KING: We'll meet an outstanding legal panel joining us. In New York, Judge Jeanine Pirro, host of her TV court show, a former D.A. of Westchester County. In Los Angeles here with us defense attorney Trent Copeland, in Los Angeles is -- rather in -- down in Florida is Judge Larry Seidlin.

Judge Larry Seidlin is the former Florida Circuit Court judge, was an administrative judge for the family division in Broward County, and here in L.A. is Stan Goldman, professor of law at Loyola Law School.

Your reaction, Judge, to all of this.

JEANINE PIRRO, TV COURT JUDGE, FORMER D.A.: Well, Larry, my reaction is that this is a classic domestic violence case. What you've got is a very serious battering and there's no question it wasn't the first. My concern right now is for Rihanna's safety. Because if indeed she has gone back with Chris Brown, irrespective of whether she says she'll testify, then she doesn't realize the danger that she's in.

I read the search warrant. There are at least 18 different pummelings that I counted and you can multiply that by two or three. The picture that we saw from TMZ, multiply it two or three times worse by, you know, a couple of days later when she's really swollen. You've got a real victim of domestic violent.

KING: Trent, though, is that what she is telling the police? I mean he didn't see this, right?


KING: So he's running down what she said.


KING: So what can she say in court?

COPELAND: You know, look, Larry, I wouldn't go so far as to say that he's writing down verbatim everything that she's saying. Remember, when she was met by the police, those first responders, she's in a pretty, you know, awkward situation. She's hurt, she's injured, she's battered, she's angry, she's upset.

You know, so, a lot of times, things that you see in these affidavit and these police reports are a little bit exaggerated. I'm not -- I'm certainly not undermining what happened in this incident. We've all seen those pictures. We've read this affidavit and like most of the media who are assembled at this court, it was a pretty -- it's a pretty graphic affidavit.

But let's take one big step back. The reality is that she was texting during this alleged beating. She was making a phone call during this alleged beating and she's now back reconciled with Chris Brown. So, you know, I'm not certain, I wouldn't be so quick to say that this is a beating that...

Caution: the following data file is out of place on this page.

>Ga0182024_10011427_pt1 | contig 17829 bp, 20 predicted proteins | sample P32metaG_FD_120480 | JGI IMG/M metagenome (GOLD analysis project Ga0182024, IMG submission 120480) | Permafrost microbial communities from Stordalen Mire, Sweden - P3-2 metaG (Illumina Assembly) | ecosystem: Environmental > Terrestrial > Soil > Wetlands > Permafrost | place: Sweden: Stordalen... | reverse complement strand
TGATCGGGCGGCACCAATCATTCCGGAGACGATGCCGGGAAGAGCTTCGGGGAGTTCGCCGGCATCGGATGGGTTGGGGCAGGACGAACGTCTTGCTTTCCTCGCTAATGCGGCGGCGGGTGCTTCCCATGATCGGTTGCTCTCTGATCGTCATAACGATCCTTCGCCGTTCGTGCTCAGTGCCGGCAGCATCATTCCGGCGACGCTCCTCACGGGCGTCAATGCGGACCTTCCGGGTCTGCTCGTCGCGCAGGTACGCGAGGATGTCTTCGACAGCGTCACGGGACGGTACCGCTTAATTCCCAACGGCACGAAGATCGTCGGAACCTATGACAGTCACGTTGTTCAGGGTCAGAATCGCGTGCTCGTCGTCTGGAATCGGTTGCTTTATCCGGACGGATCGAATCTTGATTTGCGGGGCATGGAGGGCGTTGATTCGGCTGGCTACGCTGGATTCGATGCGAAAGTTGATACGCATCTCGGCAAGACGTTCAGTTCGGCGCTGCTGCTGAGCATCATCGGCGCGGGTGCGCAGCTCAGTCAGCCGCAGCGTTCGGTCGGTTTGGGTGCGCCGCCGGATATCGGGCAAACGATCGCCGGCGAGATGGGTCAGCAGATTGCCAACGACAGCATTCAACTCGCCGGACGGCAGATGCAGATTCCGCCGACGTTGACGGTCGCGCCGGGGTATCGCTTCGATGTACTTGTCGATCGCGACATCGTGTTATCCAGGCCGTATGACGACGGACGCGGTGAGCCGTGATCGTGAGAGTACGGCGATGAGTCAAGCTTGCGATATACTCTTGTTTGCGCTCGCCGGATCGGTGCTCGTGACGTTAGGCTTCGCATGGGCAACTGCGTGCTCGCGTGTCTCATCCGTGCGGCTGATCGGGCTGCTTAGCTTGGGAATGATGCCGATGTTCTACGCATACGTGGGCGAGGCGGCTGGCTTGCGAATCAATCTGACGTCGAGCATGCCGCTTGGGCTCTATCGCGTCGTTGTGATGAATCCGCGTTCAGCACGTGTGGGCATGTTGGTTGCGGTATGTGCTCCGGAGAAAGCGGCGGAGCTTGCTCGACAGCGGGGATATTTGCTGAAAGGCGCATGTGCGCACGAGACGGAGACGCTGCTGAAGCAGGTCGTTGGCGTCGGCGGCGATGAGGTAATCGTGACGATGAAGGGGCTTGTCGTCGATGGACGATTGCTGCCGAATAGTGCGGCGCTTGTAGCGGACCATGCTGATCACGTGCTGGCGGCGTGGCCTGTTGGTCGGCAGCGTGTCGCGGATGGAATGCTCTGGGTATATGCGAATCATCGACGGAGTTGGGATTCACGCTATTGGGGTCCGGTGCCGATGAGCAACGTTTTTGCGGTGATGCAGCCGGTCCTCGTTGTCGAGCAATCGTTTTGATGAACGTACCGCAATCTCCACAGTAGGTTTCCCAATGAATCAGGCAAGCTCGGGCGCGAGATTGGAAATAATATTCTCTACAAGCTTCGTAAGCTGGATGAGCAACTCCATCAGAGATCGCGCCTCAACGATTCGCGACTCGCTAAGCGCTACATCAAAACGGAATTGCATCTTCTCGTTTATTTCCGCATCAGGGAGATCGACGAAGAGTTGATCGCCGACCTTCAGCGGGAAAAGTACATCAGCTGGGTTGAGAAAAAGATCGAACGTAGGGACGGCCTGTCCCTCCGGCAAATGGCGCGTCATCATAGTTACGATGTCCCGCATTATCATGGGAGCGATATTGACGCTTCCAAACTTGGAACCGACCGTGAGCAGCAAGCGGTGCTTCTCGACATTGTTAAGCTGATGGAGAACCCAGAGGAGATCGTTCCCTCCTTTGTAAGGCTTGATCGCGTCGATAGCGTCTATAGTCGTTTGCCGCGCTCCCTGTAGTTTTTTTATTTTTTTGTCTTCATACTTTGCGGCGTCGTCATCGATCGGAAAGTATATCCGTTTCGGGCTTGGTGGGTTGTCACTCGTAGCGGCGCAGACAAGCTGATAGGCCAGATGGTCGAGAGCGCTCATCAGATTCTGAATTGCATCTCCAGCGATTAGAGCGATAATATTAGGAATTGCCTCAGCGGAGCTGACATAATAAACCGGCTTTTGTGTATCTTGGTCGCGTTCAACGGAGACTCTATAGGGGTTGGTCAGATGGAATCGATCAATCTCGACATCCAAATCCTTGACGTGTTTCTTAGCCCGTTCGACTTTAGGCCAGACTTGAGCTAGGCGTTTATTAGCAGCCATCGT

KING: All right. Judge Seidlin , would you be affected if you were the judge in this case by the fact that they reconciled? LARRY SEIDLIN, FMR. FLORIDA CIRCUIT COURT JUDGE: Well, historically in these kinds of cases, the victim, many times, doesn't want to go forward. And it puts a tough burden on the prosecutor what to do in this kind of case. And the prosecutor here now filed two felony counts against the defendant.

And I think he got the attention of the defendant. And I think he took a continuance today, the defense attorney, to give himself some time to work out the case with the prosecutor.

I think they want to show, first of all, remorse. This young man was out there on a jet ski in Miami and that's not the picture he should be showing. He should show that he's sorry. In Latin, would be mea culpa. I did wrong and I'm sorry. And then he has to show that he's getting therapy and then he should be going to a diversionary program and that's what's going to happen in the next few months.

KING: All right. When we come back, I want to ask Stan Goldman, professor of law, do we totally -- is an affidavit a fact?

What do you make of Rihanna dating Chris Brown? That's tonight's quick vote. Go to and cast your ballots. We've got results later in the show.

More on the case in 60 seconds.



UNIDENTIFIED FEMALE: And now more on the Rihanna-Chris Brown saga.

UNIDENTIFIED MALE: The allegations in the affidavit are shocking.

UNIDENTIFIED FEMALE: 19-year-old Chris Brown has been charged with two felony...

UNIDENTIFIED FEMALE: Shocking new details in the reported Rihanna beating comes alive.

UNIDENTIFIED FEMALE: One count of assault and one count of making criminal threat.

UNIDENTIFIED MALE: It is media frenzy here at the criminal courts building in L.A.


KING: Chris Brown has lived with abuse. He says his own mother was a victim of domestic violence. And here's what he told Tyra Banks on her show back in December of 2007.